5. Don’t forget the human impact. Trees are normally kept back from both roads and rail tracks… but that may be complete clearance (possibly leaving stumps) or just pruning the side of the tree nearest the right of way. When a road or rail line is new this may cause hollows in the face line of the trees where the natural tree spacing has been wrecked. As the scars heal and the route matures the gaps will be in-filled with species that grow fast and/or are not predated as described above. A tree falling or being removed is in fact a woodland floor opportunity… sometimes this new growth is a bigger problem for the MoW crew.
    3. Foliage. GOT THERE!
      1. Except for high summer broad leaf and dense pine we spend most of our time looking at a mix of spaces between leaves and leaves. This applies especially when looking up – because that is what we do most of the time – but it is why we’ve only just got to foliage. All that other stuff is always in sight.
      2. Foliage is held up by branches. AAAAGH! This is why creating blobs is so popular… it avoids all the perceived “extra work”. Question is do you want a layout covered in blobs or with scenic trees?
      3. You don’t need vast amounts of tree detail… ‘Cos you are fooling the eye with all the other stuff… which is about to include foliage. (YEAH!!!) The tree you will need is the basic skeleton. You can buy these or make your own, (See 4. below)
      4. I think that a mix of foliage materials is best. What’s in the mix depends on the tree…but… In addition to lichens and scatter material I use acoustic wadding. Acoustic wadding is the fire-resistant, man-made-fibre woolly stuff they pack good quality loudspeakers with to reduce vibrations that aren’t wanted. Most of it is white…BUT… It will take spray paints without becoming a soggy lump… unlike lambs wool or similar materials. You can buy great lumps of the stuff pretty cheaply and simply pull it apart before teasing it out to the density you want. Light passes through it or not depending on both the colour(s) you spray it and how much you tease it out. This means that you can see or hide the main branches as you prefer. You don’t need lesser branches (unless you want them) as the stuff will both hang and stand up as you place it. Lumps of it can also be piled together. Fixing is by spraying a suitable glue lightly.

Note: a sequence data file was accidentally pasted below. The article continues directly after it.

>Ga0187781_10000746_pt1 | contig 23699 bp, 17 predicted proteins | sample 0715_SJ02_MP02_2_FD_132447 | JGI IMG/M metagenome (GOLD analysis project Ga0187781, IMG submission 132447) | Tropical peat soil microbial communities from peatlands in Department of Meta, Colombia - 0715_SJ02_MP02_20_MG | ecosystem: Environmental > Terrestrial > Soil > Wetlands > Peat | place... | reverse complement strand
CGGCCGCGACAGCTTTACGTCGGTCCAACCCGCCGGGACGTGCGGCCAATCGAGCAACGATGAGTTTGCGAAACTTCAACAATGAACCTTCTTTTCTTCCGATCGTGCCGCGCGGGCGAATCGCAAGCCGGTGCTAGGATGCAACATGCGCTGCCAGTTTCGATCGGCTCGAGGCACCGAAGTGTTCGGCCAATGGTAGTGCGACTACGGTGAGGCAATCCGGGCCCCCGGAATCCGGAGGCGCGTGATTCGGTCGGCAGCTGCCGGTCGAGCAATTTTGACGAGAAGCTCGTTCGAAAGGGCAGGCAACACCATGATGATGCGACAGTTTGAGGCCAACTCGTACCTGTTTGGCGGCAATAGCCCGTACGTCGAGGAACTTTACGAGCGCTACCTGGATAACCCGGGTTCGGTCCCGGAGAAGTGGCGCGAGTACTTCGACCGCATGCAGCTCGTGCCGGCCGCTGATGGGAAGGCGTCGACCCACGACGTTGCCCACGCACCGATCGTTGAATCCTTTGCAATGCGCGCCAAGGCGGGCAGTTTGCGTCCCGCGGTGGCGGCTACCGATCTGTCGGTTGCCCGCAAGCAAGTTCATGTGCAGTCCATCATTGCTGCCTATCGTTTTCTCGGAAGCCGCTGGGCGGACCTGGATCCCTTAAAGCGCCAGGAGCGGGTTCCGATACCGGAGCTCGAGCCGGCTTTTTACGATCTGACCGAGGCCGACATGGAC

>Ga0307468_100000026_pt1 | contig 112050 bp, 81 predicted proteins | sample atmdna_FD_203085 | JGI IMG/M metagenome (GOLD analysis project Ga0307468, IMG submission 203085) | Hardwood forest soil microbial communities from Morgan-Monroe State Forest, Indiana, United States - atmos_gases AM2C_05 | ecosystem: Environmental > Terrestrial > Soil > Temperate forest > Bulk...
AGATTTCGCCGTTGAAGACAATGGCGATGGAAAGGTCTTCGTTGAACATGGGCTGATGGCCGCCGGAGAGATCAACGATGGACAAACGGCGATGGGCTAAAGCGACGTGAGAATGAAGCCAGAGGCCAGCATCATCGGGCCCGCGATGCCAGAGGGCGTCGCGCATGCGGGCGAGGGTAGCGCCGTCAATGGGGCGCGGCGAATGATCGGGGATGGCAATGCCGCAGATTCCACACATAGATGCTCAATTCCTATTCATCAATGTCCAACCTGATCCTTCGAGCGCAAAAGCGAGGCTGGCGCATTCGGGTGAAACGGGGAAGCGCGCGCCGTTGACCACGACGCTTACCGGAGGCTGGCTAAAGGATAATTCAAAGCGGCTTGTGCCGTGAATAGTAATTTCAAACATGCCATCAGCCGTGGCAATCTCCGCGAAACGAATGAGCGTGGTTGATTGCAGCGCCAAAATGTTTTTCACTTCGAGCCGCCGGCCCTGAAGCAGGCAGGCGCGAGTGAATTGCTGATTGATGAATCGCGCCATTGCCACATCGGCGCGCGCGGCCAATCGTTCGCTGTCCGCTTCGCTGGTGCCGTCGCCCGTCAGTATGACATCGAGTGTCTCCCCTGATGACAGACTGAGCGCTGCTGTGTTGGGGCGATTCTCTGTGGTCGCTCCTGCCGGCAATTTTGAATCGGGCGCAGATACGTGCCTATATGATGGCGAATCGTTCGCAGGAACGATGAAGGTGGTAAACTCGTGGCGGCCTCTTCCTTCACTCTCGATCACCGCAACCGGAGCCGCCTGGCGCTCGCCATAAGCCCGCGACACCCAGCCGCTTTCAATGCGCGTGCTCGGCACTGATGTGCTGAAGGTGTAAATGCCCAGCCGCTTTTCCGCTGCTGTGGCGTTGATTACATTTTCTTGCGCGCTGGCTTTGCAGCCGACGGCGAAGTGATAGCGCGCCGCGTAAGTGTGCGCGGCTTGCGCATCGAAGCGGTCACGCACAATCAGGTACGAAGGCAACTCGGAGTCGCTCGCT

5. I’ve previously heard on this forum that you can get an air filter medium in the USA which can be used in much the same way as the acoustic stuff.